Can I Change My Personality?

Am I stuck with the personality I was born with or is it reasonable to hope I can improve it? Are personalities just a matter of what genes we inherit or is there more to it than that?

Good question! When it comes to many of your physical traits, such as your hair, eye, and skin color, your physical genes determine what kinds of features you get and many of those features cannot be altered on a core level. While you can certainly dye your hair from blonde to black, you can’t make your head start to produce black hair strands. But when it comes to your personality, we are no longer talking about a set of physical genes, and the degree of flexibility is much greater.

Personality is a very fascinating concept. What people mean when they use this term is actually a collection of responses from the individual elements that make up their beings. Every human has four elements to his/her being, and while these four elements depend on each other in many ways, they are also four distinct entities. Your body has its own thoughts, priorities, needs, language, and responses. The same is true for soul, subconscious, and conscious.

Suppose you are a powerful political leader with who has many responsibilities to manage. Happily, you have a staff of four very capable assistants that manage all of your affairs for you. Whenever a member of the public wants to talk to you, they are intercepted by one of your assistants, all of which have the authority to speak on your behalf. Now it so happens that your four assistants have very different personalities, and different styles of dealing with your public. This results in people have very different experiences when they try to talk to you. The impression that someone gets of you depends on which assistant responds to that person’s request to talk to you. If one of your assistants is rather gruff, then the people who deal with that assistant will end up thinking that you must be a very gruff person. If another one of your assistants is a nervous, disorganized type, then the people who deal with that assistant will think that you must be the same.

In this metaphor, those four assistants represent your body, soul, conscious and subconscious. In real life, when people try to talk to you, they always end up interacting with one or more of your elements. The impression that they get of who you are is heavily influenced by which of your elements they interacted with the most, and how that element was behaving at the time.

Think about some of the terms you would use to describe the personality of someone you know. You might use terms like nervous, confident, loud, detailed, controlling, dramatic or shy. What you’re really describing here are responses that you’ve observed some of that person’s elements having at various times. For example, if someone is physically uncomfortable, they might say something like: “Is it just me, or is it hot in here?” This comment is really coming from their body. But then later on that same person might say: “There is never justification for terrorists attacking innocent people.” This statement is being made by that person’s soul. But then the same person might say, “I’ve read this paragraph three times and still don’t know what it says. I’m having so much trouble focusing today.” This is the conscious talking.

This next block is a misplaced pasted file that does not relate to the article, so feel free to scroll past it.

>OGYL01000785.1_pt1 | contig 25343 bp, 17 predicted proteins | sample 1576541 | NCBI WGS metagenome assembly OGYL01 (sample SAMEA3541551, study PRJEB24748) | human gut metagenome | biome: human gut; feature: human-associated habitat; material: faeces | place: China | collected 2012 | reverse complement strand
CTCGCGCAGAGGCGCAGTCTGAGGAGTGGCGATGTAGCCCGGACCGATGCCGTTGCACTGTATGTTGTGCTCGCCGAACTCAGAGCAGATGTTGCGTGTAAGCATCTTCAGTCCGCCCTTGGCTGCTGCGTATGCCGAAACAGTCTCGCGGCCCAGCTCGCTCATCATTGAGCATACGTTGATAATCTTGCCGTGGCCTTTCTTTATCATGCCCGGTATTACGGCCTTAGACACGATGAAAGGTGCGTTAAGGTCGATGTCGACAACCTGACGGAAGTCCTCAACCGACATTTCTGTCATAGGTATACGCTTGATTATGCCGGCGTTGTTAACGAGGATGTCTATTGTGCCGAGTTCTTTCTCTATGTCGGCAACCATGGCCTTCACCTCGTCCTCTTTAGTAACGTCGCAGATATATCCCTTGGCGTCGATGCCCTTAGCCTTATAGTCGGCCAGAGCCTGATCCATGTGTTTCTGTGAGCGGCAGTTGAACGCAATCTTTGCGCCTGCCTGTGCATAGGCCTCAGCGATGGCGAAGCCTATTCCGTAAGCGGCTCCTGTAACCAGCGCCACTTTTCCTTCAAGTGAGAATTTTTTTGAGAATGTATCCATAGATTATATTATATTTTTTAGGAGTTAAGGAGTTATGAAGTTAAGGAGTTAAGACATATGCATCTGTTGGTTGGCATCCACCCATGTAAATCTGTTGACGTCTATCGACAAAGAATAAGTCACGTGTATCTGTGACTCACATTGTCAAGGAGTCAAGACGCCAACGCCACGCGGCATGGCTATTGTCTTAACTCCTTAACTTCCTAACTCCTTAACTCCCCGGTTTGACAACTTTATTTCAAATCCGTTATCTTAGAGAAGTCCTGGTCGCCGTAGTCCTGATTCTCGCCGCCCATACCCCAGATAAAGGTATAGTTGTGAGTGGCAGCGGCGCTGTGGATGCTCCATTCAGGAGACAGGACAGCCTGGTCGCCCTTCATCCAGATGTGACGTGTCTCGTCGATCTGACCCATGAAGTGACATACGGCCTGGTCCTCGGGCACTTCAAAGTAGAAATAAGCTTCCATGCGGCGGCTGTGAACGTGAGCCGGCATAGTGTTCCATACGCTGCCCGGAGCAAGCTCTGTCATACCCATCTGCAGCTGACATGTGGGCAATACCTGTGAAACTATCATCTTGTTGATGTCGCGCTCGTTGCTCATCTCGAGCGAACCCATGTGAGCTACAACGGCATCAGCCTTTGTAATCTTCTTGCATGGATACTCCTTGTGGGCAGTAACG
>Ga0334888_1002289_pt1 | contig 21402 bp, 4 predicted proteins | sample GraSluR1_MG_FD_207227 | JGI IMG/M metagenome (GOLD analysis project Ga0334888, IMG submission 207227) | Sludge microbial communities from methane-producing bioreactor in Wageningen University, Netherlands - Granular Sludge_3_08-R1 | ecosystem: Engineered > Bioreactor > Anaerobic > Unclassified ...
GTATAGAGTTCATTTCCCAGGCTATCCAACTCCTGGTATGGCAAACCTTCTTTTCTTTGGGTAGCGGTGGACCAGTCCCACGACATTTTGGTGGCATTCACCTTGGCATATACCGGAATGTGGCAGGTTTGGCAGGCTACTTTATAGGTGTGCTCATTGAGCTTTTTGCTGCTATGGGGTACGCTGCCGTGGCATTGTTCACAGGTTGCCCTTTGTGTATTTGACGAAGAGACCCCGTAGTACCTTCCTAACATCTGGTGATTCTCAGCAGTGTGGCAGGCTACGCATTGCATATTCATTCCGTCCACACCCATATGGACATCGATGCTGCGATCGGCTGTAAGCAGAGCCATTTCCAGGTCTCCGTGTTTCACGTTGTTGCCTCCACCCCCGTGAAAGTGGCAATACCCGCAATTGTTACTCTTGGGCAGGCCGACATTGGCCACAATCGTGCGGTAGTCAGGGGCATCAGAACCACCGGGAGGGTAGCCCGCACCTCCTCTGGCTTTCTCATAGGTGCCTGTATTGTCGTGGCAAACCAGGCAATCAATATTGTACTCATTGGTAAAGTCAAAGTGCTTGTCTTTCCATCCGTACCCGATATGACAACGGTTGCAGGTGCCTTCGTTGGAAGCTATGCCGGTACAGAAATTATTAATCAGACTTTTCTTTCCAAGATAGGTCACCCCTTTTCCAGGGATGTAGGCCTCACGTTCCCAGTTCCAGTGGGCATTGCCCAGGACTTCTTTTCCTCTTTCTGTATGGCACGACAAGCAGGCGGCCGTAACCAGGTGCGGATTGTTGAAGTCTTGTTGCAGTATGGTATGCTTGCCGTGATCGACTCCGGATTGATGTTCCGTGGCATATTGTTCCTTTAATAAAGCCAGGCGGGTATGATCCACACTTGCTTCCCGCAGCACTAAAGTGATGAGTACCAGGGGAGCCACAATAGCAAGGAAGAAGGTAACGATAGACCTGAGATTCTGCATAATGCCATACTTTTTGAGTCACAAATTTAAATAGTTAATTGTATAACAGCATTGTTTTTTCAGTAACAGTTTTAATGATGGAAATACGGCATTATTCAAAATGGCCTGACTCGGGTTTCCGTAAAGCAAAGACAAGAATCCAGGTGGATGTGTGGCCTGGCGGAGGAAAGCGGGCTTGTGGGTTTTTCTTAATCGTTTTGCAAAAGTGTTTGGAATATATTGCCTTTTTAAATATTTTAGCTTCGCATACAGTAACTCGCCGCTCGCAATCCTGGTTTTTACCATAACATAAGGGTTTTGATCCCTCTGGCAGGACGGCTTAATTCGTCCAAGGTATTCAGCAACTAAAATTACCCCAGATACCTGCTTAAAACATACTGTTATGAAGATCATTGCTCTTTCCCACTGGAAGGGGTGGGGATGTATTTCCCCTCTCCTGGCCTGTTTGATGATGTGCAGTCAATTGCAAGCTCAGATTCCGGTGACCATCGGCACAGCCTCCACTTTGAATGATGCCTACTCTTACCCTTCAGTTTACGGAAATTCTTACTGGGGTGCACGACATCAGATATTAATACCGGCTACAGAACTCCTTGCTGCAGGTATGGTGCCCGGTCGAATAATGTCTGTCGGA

When human being talk to each other, their speaking elements change so fast and so smoothly that no one notices what is happening. You don’t have to think to yourself “I’ll let my soul answer this question.” If the question that you’re asked interests your soul, it will simply jump into the conversation and put its two cents in. But while both you and your conversation partner are rapidly rotating elements, neither of you recognizes that this is what is happening. Instead, when you go home, you might say, “I spoke to my friend Jen today.” You keep it this vague–you don’t actually specify which parts of Jen you conversed with. You don’t say , “I had an interesting talk with Jen’s soul and conscious.” You don’t think of your friend as having separate components, you just think of her as “Jen.”

So who exactly are you? Well, you are the combination of all of those elements. Just as “split pea soup” is a dish that is made up of a combination of various ingredients, you are a complex blend of your various elements. If I were to ask you to describe your personality, you would list off words that describe the “flavors” that stand out to you the most in your current blend.